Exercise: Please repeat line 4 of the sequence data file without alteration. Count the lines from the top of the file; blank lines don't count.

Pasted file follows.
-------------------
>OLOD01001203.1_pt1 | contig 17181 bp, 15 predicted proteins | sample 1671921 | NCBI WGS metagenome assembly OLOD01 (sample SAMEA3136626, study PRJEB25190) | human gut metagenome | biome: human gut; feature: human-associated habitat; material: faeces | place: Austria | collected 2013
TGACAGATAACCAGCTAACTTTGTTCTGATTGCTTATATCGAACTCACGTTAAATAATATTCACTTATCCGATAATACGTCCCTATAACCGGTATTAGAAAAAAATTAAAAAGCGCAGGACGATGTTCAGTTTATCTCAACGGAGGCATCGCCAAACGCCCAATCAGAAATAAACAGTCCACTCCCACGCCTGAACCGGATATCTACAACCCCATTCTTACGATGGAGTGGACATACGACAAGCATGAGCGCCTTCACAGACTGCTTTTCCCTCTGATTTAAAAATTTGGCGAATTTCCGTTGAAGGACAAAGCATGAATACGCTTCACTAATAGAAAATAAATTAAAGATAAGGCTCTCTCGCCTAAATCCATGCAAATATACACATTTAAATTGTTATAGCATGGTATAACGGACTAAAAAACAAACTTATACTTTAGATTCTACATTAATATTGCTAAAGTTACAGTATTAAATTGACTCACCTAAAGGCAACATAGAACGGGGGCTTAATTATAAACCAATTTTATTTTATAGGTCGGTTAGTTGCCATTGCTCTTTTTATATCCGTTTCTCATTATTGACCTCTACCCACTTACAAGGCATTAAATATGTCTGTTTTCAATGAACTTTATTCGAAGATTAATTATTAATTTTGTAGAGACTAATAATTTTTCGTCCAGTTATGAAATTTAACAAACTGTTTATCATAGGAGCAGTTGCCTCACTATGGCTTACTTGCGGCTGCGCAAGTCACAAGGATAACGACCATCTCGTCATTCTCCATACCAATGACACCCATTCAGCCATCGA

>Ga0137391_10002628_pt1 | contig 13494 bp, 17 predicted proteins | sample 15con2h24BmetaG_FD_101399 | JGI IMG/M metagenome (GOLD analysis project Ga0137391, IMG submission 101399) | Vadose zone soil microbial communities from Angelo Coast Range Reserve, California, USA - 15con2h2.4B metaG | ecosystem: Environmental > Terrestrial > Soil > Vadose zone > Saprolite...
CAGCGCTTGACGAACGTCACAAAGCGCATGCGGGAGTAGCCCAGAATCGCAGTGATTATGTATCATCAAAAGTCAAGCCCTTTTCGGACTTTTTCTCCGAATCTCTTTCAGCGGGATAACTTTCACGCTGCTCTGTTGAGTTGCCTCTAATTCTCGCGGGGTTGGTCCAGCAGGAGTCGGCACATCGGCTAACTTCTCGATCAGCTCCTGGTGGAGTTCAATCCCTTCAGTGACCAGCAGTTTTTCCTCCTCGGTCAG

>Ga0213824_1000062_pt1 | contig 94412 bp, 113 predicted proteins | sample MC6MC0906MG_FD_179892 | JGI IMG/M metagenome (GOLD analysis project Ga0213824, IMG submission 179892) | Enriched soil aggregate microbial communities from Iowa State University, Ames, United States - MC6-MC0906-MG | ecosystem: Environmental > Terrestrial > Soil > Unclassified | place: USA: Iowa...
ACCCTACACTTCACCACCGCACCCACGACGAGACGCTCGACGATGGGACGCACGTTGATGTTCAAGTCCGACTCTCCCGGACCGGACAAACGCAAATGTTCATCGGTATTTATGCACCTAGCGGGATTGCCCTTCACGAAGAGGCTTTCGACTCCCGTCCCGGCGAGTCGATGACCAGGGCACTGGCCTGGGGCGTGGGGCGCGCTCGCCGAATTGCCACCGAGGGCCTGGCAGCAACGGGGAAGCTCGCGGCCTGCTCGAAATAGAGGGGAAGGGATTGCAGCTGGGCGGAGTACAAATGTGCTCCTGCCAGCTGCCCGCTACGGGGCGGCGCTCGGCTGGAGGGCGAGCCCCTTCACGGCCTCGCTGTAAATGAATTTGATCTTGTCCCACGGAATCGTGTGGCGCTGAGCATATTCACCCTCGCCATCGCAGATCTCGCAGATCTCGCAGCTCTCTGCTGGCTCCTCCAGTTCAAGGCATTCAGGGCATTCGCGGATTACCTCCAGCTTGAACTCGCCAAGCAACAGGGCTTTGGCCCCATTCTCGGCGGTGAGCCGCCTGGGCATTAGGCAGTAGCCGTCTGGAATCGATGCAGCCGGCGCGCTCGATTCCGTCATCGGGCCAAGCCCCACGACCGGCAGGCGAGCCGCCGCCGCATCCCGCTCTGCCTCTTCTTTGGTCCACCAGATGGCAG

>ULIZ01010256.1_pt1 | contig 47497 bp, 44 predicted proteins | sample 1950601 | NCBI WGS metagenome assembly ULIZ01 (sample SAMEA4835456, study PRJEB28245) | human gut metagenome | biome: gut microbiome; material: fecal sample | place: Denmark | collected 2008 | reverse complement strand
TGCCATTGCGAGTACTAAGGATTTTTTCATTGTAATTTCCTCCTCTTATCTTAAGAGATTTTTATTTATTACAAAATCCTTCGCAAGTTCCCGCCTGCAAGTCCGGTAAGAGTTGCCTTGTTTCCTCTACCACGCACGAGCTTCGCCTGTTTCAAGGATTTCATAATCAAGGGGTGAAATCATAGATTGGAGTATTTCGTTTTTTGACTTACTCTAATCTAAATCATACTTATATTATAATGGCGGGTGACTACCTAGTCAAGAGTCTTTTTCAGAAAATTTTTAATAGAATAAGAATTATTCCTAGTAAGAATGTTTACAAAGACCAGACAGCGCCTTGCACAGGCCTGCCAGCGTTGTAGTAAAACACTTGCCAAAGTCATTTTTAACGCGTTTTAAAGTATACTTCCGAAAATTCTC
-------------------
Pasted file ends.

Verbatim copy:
CAGCGCTTGACGAACGTCACAAAGCGCATGCGGGAGTAGCCCAGAATCGCAGTGATTATGTATCATCAAAAGTCAAGCCCTTTTCGGACTTTTTCTCCGAATCTCTTTCAGCGGGATAACTTTCACGCTGCTCTGTTGAGTTGCCTCTAATTCTCGCGGGGTTGGTCCAGCAGGAGTCGGCACATCGGCTAACTTCTCGATCAGCTCCTGGTGGAGTTCAATCCCTTCAGTGACCAGCAGTTTTTCCTCCTCGGTCAG